Snoring and Sleep

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Snoring is noisy breathing during sleep. It is a common problem among all ages and both genders, and it affects approximately 90 million American adults — 37 million on a regular basis. Snoring may occur nightly or intermittently. Persons most at risk are males and those who are overweight, but snoring is a problem of both genders, although it is possible that women do not present with this complaint as frequently as men. Snoring usually becomes more serious as people age. It can cause disruptions to your own sleep and your bed-partner's sleep. It can lead to fragmented and un-refreshing sleep which translates into poor daytime function (tiredness and sleepiness). The two most common adverse health effects that are believed to be casually linked to snoring are daytime dysfunction and heart disease. About one-half of people who snore loudly have obstructive sleep apnea.

While you sleep, the muscles of your throat relax, your tongue falls backward, and your throat becomes narrow and "floppy." As you breathe, the walls of the throat begin to vibrate - generally when you breathe in, but also, to a lesser extent, when you breathe out. These vibrations lead to the characteristic sound of snoring. The narrower your airway becomes, the greater the vibration and the louder your snoring. Sometimes the walls of the throat collapse completely so that it is completely occluded, creating a condition called apnea (cessation of breathing). This is a serious condition which requires medical attention.

There are several factors which facilitate snoring. First, the normal aging process leads to the relaxation of the throat muscles, thus resulting in snoring. Anatomical abnormalities of the nose and throat, such as enlarged tonsils or adenoids, nasal polyps, or deviated nasal septum cause exaggerated narrowing of the throat during sleep and thus lead to snoring. Functional abnormalities (e.g. inflammation of the nose and/or throat as may occur during respiratory infection or during allergy season) will result in snoring. Sleep position, such as sleeping on your back, may lead to snoring in some people. Alcohol is a potent muscle relaxant and its ingestion in the evening will cause snoring. Muscle relaxants taken in the evening may lead to or worsen snoring in some individuals. One of the most important risk factors is obesity, and in particular having a lot of fatty tissue around the neck.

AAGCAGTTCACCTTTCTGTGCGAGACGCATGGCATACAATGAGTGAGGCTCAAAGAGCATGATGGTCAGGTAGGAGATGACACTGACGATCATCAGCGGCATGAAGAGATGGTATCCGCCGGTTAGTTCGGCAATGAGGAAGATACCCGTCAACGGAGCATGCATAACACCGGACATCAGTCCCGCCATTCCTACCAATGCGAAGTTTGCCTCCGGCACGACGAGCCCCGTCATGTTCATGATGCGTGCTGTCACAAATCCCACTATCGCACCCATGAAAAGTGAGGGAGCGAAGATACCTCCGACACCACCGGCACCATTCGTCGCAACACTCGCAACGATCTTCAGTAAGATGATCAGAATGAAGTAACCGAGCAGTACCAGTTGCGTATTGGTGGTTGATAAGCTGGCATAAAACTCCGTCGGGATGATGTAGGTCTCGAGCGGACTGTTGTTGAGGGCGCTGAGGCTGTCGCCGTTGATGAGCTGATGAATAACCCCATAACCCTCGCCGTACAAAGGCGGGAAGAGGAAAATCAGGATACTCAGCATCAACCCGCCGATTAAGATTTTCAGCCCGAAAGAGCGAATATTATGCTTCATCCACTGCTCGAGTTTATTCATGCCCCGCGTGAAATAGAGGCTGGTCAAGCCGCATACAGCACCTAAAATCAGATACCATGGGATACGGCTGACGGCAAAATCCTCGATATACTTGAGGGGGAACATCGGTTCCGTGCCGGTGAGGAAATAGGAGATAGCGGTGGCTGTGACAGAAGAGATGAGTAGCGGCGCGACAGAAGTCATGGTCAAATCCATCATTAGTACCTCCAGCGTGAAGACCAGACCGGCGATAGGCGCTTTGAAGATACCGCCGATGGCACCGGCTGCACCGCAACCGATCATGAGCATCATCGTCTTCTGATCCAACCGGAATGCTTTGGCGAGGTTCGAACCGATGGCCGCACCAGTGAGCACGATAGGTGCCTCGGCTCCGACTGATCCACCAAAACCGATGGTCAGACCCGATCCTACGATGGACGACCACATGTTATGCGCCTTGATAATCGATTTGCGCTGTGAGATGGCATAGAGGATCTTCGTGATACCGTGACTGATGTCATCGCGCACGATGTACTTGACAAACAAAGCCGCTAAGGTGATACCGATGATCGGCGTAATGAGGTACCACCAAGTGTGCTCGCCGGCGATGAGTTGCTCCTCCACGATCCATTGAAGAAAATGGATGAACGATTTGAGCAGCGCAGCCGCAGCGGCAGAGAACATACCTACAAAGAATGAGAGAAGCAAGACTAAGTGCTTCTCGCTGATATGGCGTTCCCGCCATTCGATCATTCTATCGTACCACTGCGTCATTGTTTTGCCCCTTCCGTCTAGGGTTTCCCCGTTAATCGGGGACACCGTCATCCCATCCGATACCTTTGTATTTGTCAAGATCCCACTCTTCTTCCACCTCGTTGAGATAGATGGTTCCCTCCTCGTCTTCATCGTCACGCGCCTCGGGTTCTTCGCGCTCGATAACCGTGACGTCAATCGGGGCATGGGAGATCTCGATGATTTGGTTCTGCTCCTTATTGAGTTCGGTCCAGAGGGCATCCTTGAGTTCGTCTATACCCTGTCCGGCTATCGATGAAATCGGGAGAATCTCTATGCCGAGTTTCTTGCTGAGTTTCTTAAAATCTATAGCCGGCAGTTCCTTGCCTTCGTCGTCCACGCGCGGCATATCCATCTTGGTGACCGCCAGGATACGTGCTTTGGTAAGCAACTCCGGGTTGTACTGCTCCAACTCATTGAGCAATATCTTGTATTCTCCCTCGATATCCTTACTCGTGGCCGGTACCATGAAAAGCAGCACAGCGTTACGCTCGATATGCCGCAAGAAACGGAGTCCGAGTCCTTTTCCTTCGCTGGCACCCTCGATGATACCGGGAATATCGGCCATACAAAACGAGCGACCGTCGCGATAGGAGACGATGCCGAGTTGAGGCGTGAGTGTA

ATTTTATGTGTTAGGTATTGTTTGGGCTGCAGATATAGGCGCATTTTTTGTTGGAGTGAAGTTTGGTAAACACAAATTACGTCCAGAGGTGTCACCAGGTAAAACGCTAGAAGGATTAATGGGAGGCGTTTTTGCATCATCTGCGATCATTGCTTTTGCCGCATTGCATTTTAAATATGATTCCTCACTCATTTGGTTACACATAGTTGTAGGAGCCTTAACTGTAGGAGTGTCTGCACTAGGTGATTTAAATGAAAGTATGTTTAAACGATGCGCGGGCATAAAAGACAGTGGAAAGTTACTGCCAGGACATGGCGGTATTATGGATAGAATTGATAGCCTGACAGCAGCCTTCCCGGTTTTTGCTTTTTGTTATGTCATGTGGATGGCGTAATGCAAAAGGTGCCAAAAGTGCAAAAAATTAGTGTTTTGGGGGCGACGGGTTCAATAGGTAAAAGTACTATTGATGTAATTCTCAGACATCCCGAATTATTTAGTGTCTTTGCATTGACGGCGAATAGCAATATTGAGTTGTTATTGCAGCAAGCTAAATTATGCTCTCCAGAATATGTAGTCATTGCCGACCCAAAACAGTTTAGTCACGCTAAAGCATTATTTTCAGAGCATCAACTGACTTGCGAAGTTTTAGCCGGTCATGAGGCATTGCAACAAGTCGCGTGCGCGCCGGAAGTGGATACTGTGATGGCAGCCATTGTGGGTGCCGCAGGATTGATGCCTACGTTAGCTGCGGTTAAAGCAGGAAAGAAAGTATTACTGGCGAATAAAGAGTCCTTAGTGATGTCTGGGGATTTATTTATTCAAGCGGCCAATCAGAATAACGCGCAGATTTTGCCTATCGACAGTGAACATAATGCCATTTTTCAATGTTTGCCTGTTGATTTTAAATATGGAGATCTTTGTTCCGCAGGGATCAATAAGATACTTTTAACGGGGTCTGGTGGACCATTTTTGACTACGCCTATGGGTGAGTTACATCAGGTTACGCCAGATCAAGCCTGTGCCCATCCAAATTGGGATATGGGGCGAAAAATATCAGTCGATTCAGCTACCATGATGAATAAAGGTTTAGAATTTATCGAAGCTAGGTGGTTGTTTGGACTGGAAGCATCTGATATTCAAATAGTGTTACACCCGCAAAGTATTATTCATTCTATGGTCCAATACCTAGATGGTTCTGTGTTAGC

People who snore make a vibrating, rattling, noisy sound while breathing during sleep. It may be a symptom of sleep apnea. Consult your doctor if you snore and have any of the following symptoms or signs:

  • Excessive daytime sleepiness
  • Morning headaches
  • Recent weight gain
  • Awakening in the morning not feeling rested
  • Awaking at night feeling confused
  • Change in your level of attention, concentration, or memory
  • Observed pauses in breathing during sleep